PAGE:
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    Boskalis completes fleet rationalization study - 650 jobs to go worldwide

    Company News // July 11, 2016

    Royal Boskalis Westminster has completed a fleet rationalization study that it first announced earlier this year. The study was initiated in light of deteriorating market conditions and an expected prolonged period of low energy and commodity prices. Based on the results of the study it has been decided to take 24 vessels out of service in the coming two years. This will result in the loss of approximately 650 jobs worldwide during this period.
     
    Peter Berdowski, CEO of Boskalis, said: "After a few very busy years the market outlook for Boskalis has changed drastically as a result of continuing low energy and commodity prices. The volume of work in the market has fallen sharply and this is putting pressure on the utilization rate of our vessels.

    "Because we expect these market conditions to persist in the coming years it is essential that we adapt the size and composition of our fleet to this new reality. We are fully aware that this intended decision is drastic and that it will have a major social impact.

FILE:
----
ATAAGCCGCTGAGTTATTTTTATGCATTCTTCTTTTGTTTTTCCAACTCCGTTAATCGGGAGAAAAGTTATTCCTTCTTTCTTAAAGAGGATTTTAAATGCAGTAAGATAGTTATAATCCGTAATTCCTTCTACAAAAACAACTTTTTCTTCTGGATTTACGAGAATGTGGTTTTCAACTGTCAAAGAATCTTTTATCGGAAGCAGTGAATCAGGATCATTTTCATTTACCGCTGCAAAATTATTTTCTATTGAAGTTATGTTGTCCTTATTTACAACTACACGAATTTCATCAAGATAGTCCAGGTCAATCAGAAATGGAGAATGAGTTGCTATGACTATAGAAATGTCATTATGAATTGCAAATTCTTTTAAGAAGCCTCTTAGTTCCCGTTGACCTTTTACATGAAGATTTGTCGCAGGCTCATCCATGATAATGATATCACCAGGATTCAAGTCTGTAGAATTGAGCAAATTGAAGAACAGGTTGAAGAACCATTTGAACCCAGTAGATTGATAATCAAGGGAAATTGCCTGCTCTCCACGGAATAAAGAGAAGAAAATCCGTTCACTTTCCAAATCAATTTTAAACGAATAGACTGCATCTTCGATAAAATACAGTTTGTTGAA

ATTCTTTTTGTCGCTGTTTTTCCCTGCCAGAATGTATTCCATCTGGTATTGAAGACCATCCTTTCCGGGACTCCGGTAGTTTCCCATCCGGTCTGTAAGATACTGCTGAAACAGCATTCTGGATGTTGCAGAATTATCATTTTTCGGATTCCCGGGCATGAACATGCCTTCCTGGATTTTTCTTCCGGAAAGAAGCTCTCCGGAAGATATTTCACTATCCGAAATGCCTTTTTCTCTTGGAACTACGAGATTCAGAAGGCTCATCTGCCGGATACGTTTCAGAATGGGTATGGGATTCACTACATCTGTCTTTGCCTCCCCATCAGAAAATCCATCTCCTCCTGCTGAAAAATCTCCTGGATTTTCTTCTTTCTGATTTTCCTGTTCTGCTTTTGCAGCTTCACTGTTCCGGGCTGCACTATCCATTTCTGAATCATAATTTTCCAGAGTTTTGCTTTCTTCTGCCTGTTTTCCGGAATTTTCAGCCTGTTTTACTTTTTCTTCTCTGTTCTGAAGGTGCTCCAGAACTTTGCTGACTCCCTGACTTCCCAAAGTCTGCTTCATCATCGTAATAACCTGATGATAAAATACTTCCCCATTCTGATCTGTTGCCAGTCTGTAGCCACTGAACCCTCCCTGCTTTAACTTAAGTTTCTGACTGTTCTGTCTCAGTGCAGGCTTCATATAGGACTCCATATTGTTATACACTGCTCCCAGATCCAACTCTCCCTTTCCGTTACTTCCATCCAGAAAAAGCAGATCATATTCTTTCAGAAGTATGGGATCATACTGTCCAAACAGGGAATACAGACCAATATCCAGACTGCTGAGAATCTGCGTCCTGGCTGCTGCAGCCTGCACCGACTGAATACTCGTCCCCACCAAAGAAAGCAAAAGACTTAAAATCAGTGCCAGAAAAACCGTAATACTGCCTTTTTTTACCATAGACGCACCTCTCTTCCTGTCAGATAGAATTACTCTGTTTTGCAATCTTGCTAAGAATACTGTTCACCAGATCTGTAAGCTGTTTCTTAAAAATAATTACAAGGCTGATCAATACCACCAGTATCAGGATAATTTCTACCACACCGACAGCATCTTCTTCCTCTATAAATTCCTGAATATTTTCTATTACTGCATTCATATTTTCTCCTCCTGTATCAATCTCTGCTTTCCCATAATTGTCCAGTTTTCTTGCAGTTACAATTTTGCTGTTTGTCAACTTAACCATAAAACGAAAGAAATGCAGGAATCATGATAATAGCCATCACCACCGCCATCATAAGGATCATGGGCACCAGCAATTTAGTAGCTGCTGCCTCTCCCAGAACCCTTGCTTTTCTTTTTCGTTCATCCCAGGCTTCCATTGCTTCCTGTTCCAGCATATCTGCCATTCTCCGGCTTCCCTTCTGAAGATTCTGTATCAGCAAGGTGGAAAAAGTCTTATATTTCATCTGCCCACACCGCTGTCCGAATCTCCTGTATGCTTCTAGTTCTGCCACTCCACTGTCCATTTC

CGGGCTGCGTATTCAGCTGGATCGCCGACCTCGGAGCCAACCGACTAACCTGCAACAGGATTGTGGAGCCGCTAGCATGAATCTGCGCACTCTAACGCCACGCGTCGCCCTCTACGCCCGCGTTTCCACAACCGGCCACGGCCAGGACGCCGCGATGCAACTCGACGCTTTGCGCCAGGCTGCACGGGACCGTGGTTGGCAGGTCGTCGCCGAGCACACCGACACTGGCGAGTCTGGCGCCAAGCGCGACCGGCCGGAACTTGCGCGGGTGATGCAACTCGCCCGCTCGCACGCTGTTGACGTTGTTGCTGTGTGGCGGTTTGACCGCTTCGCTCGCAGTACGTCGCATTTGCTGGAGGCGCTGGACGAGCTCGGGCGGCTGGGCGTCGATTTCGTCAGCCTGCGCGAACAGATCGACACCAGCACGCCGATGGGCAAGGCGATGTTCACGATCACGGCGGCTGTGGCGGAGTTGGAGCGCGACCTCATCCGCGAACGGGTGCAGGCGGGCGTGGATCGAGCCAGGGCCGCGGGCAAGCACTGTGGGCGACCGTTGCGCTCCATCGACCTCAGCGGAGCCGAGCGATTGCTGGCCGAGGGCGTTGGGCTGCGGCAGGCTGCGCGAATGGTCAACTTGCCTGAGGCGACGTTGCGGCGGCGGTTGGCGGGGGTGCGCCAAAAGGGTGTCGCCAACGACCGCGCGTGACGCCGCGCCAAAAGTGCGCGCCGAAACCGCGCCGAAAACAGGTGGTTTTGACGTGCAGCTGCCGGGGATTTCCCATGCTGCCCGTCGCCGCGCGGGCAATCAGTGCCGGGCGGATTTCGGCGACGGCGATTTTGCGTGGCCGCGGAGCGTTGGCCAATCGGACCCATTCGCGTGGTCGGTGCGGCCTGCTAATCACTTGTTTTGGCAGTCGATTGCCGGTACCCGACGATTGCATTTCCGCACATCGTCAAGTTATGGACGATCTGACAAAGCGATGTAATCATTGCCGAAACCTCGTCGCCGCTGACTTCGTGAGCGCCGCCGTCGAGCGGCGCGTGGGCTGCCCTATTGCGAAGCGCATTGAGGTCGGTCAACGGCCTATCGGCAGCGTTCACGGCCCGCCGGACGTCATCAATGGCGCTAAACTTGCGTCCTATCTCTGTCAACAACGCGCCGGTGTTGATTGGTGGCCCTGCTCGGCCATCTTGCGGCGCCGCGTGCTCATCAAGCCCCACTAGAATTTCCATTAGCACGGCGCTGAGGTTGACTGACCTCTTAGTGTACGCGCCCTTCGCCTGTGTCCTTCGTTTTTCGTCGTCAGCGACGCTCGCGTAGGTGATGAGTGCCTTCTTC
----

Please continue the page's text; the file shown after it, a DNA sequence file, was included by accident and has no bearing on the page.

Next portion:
"While we will try to absorb the work force reduction through attrition and redeployment wherever possible, compulsory redundancies unfortunately look to be unavoidable. A reduction of the number of vessels and jobs is however necessary to ensure that Boskalis remains healthy going forward."

    With the completion of the study the decision has been made to take 24 vessels out of service in the 2016-2018 period, of which 10 are in the company's dredging division and 14 in the offshore energy division. These will include trailing suction hopper dredgers, cutter suction dredgers, anchor handling tugs and heavy transport vessels.

    The fleet rationalization will be implemented through the scrapping, sale and lay-up of vessels. The average age of the vessels earmarked for scrapping or sale is in excess of 30 years. Vessels offered for scrapping will be dismantled at certified shipyards in accordance with the Hong Kong Convention and Boskalis' own standards.

    As highlighted above the rationalization will also have implications for the workforce at the company, with a total of around 650 employees to be made redundant. In terms of composition it concerns a cross-section of nationalities, with around 150 Dutch staff on Dutch payroll being affected. Where possible the workforce reduction will be absorbed through attrition and redeployment. Despite this, compulsory redundancies cannot be ruled out. Boskalis has requested the formal opinion of the Dutch Works Council and will invite the trade unions to consult on a social plan in the short term.

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